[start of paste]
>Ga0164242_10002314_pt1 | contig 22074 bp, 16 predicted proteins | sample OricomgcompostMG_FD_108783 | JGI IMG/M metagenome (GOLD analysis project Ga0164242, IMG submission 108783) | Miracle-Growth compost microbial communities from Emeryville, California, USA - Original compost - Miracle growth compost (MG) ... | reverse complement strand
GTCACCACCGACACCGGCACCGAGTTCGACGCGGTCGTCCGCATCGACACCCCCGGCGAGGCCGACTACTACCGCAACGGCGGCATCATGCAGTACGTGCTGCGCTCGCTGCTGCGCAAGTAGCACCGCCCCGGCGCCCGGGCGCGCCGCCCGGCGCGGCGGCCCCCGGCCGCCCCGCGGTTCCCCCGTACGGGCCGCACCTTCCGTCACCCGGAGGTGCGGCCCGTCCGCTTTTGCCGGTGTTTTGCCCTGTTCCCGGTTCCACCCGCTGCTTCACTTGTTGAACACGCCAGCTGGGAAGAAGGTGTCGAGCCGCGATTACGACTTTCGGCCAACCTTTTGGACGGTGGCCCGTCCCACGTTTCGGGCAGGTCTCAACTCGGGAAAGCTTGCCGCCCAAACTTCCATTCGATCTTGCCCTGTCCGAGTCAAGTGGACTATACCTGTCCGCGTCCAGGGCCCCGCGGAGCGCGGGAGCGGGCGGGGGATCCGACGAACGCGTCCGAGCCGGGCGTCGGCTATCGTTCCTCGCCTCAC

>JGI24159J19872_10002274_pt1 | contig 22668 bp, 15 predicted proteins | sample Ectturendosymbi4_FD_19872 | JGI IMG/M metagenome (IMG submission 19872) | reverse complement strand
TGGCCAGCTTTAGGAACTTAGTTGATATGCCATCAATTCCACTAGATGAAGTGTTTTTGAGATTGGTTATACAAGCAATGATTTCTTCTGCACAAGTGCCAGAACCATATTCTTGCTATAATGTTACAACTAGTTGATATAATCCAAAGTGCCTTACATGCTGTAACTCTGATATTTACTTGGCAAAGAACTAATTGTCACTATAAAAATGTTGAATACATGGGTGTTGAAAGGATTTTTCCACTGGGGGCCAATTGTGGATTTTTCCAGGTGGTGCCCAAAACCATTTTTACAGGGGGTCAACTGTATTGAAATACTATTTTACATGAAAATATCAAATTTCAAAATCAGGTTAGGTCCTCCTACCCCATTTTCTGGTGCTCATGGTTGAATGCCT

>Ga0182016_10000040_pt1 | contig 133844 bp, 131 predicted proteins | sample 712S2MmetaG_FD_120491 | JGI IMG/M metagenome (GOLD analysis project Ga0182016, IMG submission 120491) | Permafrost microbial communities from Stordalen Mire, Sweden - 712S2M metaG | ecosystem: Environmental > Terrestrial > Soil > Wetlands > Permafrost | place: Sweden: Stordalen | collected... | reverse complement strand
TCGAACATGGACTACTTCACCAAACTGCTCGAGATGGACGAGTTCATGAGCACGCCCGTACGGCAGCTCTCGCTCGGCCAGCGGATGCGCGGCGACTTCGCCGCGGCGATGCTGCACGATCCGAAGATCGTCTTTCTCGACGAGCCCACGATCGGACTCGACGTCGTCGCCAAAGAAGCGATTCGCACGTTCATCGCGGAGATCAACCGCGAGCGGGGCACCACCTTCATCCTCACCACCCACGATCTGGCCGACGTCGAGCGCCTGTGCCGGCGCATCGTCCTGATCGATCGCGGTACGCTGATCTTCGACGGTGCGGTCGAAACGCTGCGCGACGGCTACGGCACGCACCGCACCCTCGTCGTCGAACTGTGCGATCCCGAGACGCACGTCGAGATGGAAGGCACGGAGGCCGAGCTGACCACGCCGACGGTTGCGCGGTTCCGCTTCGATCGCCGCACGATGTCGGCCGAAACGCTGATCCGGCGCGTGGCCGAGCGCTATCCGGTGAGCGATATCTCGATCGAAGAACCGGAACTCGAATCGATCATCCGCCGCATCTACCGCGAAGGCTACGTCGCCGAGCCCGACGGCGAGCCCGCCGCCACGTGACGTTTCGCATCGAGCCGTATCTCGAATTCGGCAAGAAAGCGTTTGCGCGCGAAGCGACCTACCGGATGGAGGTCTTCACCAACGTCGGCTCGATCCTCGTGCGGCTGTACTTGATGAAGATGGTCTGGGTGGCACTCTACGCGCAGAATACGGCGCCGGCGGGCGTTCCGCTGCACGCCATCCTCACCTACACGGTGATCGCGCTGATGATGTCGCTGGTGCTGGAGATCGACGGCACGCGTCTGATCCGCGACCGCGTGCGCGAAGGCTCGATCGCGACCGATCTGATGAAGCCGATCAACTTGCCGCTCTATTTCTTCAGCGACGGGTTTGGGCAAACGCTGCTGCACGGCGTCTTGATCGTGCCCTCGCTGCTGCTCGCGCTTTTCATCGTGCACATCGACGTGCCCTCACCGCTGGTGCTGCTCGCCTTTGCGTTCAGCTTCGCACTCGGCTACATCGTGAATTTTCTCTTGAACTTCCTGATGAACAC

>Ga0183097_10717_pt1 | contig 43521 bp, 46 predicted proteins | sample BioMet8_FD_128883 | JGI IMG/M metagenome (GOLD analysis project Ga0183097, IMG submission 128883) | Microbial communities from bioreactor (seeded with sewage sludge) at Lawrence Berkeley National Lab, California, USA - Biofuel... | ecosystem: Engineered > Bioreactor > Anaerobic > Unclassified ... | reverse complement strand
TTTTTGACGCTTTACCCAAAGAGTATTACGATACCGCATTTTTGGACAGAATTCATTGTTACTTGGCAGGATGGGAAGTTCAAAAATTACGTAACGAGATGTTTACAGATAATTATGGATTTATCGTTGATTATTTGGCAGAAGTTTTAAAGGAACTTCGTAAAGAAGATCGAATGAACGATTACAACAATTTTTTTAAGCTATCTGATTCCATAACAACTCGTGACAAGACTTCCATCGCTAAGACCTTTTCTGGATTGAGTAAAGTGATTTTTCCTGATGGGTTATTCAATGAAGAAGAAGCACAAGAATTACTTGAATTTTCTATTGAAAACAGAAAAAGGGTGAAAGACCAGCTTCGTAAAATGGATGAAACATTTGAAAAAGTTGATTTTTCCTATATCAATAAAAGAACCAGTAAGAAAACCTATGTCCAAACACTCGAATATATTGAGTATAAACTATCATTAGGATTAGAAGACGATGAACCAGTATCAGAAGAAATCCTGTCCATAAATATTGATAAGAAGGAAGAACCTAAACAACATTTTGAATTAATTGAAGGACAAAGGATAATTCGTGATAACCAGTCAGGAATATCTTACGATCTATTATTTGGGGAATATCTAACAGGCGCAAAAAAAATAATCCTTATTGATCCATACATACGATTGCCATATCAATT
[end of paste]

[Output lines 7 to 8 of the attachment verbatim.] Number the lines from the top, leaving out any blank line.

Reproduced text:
>Ga0183097_10717_pt1 | contig 43521 bp, 46 predicted proteins | sample BioMet8_FD_128883 | JGI IMG/M metagenome (GOLD analysis project Ga0183097, IMG submission 128883) | Microbial communities from bioreactor (seeded with sewage sludge) at Lawrence Berkeley National Lab, California, USA - Biofuel... | ecosystem: Engineered > Bioreactor > Anaerobic > Unclassified ... | reverse complement strand
TTTTTGACGCTTTACCCAAAGAGTATTACGATACCGCATTTTTGGACAGAATTCATTGTTACTTGGCAGGATGGGAAGTTCAAAAATTACGTAACGAGATGTTTACAGATAATTATGGATTTATCGTTGATTATTTGGCAGAAGTTTTAAAGGAACTTCGTAAAGAAGATCGAATGAACGATTACAACAATTTTTTTAAGCTATCTGATTCCATAACAACTCGTGACAAGACTTCCATCGCTAAGACCTTTTCTGGATTGAGTAAAGTGATTTTTCCTGATGGGTTATTCAATGAAGAAGAAGCACAAGAATTACTTGAATTTTCTATTGAAAACAGAAAAAGGGTGAAAGACCAGCTTCGTAAAATGGATGAAACATTTGAAAAAGTTGATTTTTCCTATATCAATAAAAGAACCAGTAAGAAAACCTATGTCCAAACACTCGAATATATTGAGTATAAACTATCATTAGGATTAGAAGACGATGAACCAGTATCAGAAGAAATCCTGTCCATAAATATTGATAAGAAGGAAGAACCTAAACAACATTTTGAATTAATTGAAGGACAAAGGATAATTCGTGATAACCAGTCAGGAATATCTTACGATCTATTATTTGGGGAATATCTAACAGGCGCAAAAAAAATAATCCTTATTGATCCATACATACGATTGCCATATCAATT